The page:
Firstly the Co-op Bank has never been a co-operative. It began life as the Loan and Deposit Department of the Co-operative Wholesale Society back in 1872 and ninety-nine years later it became a plc and a wholly owned subsidiary of the Co-operative Group.

Furthermore the Directors of the Bank have never been elected. They have always been appointed by the main board of the Co-op Group and to overcome any skills gaps they have included a significant number of  what are independent non-executive directors drawn from the financial services and banking industry.

In short Paul Flowers may have been chair of the Bank Board but he was not running the show. Indeed the board had a minority of elected members. To quote the annual report for 2012, “Of the 11 Non-Executive Directors four are elected members of the Co-operative Group Board, two are Co-operative Group Executives and five are independent and recruited for their specific financial services experience and expertise.”

All the key roles on the operational sub-committees of the board where taken by banking professionals of some standing. 

In the 2012 annual report you will see that the Chair of the Risk Committee which had responsibility for “the management and control of all significant risks, including technical, operational, business model and external risks”, was Merlyn Lowther.  Her name maybe familiar indeed you may have her signature in your wallet. As chief cashier of the Bank of England her signature was on our bank notes for four years. She joined the Bank of England Economics Division in 1975 and had worked her way up to chief cashier by 1993.

Then there is the Exposures Committee, responsible for sanctioning “large counter party transactions, manage large exposure positions and consider risk management of exposures”. This was chaired by Peter Harvey who had been the chief executive of UK Business Banking at Barclays PLC as part of long career at Barclays.

There is also William Hewitt former Group Finance Director of the RAC who was chair of the Audit Committee.  Then there are the external auditors KPMG. The Bank was given a clean audit including a review of their corporate governance statements by Andrew Walker an Audit and Transactions Services partner in KPMG’s Financial Services practice.  He specialises in the retail financial services sector, in particular building societies, credit cards and consumer finance.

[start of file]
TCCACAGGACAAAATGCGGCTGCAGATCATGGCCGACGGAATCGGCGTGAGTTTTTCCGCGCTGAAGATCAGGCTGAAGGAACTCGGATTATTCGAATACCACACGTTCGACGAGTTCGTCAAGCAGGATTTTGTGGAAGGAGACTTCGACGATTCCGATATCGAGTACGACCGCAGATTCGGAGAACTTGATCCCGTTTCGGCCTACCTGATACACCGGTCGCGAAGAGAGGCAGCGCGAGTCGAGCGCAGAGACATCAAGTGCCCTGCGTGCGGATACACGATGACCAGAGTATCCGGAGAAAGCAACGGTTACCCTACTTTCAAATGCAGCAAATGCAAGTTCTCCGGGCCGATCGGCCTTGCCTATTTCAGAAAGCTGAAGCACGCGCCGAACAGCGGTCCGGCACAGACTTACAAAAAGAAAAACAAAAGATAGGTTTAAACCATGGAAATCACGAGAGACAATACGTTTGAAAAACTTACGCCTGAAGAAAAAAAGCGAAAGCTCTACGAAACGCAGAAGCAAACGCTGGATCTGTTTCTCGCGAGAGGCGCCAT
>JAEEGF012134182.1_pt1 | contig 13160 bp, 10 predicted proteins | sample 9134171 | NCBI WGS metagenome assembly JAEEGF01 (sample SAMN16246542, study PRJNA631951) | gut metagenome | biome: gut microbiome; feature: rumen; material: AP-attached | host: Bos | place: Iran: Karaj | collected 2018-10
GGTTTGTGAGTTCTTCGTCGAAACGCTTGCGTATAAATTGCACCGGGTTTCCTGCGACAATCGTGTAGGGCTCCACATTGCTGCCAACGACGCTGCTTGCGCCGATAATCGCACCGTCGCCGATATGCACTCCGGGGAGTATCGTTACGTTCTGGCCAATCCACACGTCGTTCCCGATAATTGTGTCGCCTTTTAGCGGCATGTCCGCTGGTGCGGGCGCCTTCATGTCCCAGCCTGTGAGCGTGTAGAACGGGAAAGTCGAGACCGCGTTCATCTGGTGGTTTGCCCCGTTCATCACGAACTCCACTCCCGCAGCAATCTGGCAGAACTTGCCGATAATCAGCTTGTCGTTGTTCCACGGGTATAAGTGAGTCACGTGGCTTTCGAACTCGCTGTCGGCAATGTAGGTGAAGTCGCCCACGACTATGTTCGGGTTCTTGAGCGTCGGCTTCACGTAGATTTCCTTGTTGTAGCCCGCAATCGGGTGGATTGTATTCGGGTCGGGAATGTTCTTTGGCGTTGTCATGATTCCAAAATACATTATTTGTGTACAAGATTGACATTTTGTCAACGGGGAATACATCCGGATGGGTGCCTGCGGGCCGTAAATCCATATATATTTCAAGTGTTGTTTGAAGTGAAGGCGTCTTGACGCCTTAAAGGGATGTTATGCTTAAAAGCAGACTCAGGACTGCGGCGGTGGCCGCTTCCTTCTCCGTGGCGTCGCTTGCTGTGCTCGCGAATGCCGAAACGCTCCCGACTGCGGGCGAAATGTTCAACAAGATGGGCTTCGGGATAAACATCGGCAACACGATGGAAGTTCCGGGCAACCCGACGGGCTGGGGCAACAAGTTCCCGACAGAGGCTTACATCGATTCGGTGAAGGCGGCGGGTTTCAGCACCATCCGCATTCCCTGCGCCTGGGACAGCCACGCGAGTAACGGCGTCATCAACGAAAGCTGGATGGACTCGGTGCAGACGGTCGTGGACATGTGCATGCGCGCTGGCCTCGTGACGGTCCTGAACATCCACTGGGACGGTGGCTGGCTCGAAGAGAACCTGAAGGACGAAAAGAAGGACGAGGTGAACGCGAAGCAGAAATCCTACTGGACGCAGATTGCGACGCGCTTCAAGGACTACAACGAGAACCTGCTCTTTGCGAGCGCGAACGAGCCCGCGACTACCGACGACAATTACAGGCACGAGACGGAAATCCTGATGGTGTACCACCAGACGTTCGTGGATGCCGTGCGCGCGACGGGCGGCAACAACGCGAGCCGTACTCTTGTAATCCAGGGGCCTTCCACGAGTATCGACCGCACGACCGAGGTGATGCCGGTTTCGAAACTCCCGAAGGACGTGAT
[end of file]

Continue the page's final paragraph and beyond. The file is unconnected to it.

Andrew has worked extensively on IFRS (For those who don’t know these are International Financial Reporting Standards) for most of his audit clients and has detailed experience and insight of application of standards in complex, subjective areas such as impairment, fair value and hedging.  He has acted as the expert on a major claim in connection with credit card and internet systems.  He has also led reviews in connection with OFT investigations in the banking and consumer finance sectors.

Oh and don’t forget the advisers who facilitated the merger with Britannia said to be Tim Webb of J.P. Morgan Cazenove. According to their website Tim is an exceptional banker. He represents “the stability of our management team and the depth of talent that allows us to maintain consistent service to clients year after year”.

It must be clear to everyone now that that deal was the mutual equivalent of Lloyds and HBOS.  The Co-op Bank was a prudently run fairly boring bank indeed there had been a time when the board consisted was solely of elected members who were completely risk averse.

Britannia it now appears believed there would never be a recession and the housing market and the commercial property market would ever stall and was loaded with all sorts of toxic debts. Now we all know the consequences of that lethal cocktail.

The other board members included Neville Richardson the former CEO of that Building Society. Then there was Peter Marks the Co-op Group CEO determined to grow the business by acquisition at apparently any price the stage is set for a total disaster.

Far be it from me to try and defend Paul Flowers. His performance at the select committee was not brilliant but he was not the worst performer by any measure. However hs apparently dissolute private life style has provided the tabloids with a great story and Cameron and Osborne a stick to beat the Labour Party with. But the collapse of the Co-op Bank is not the fault of the elected members of the Group Board or of the four elected members on the Bank Board.

It was the professional bankers and financial advisers that that cooked up the deals that bought the bank low. The Co-op Bank is in the brown sticky stuff because it was a Bank not because it was a Co-operative.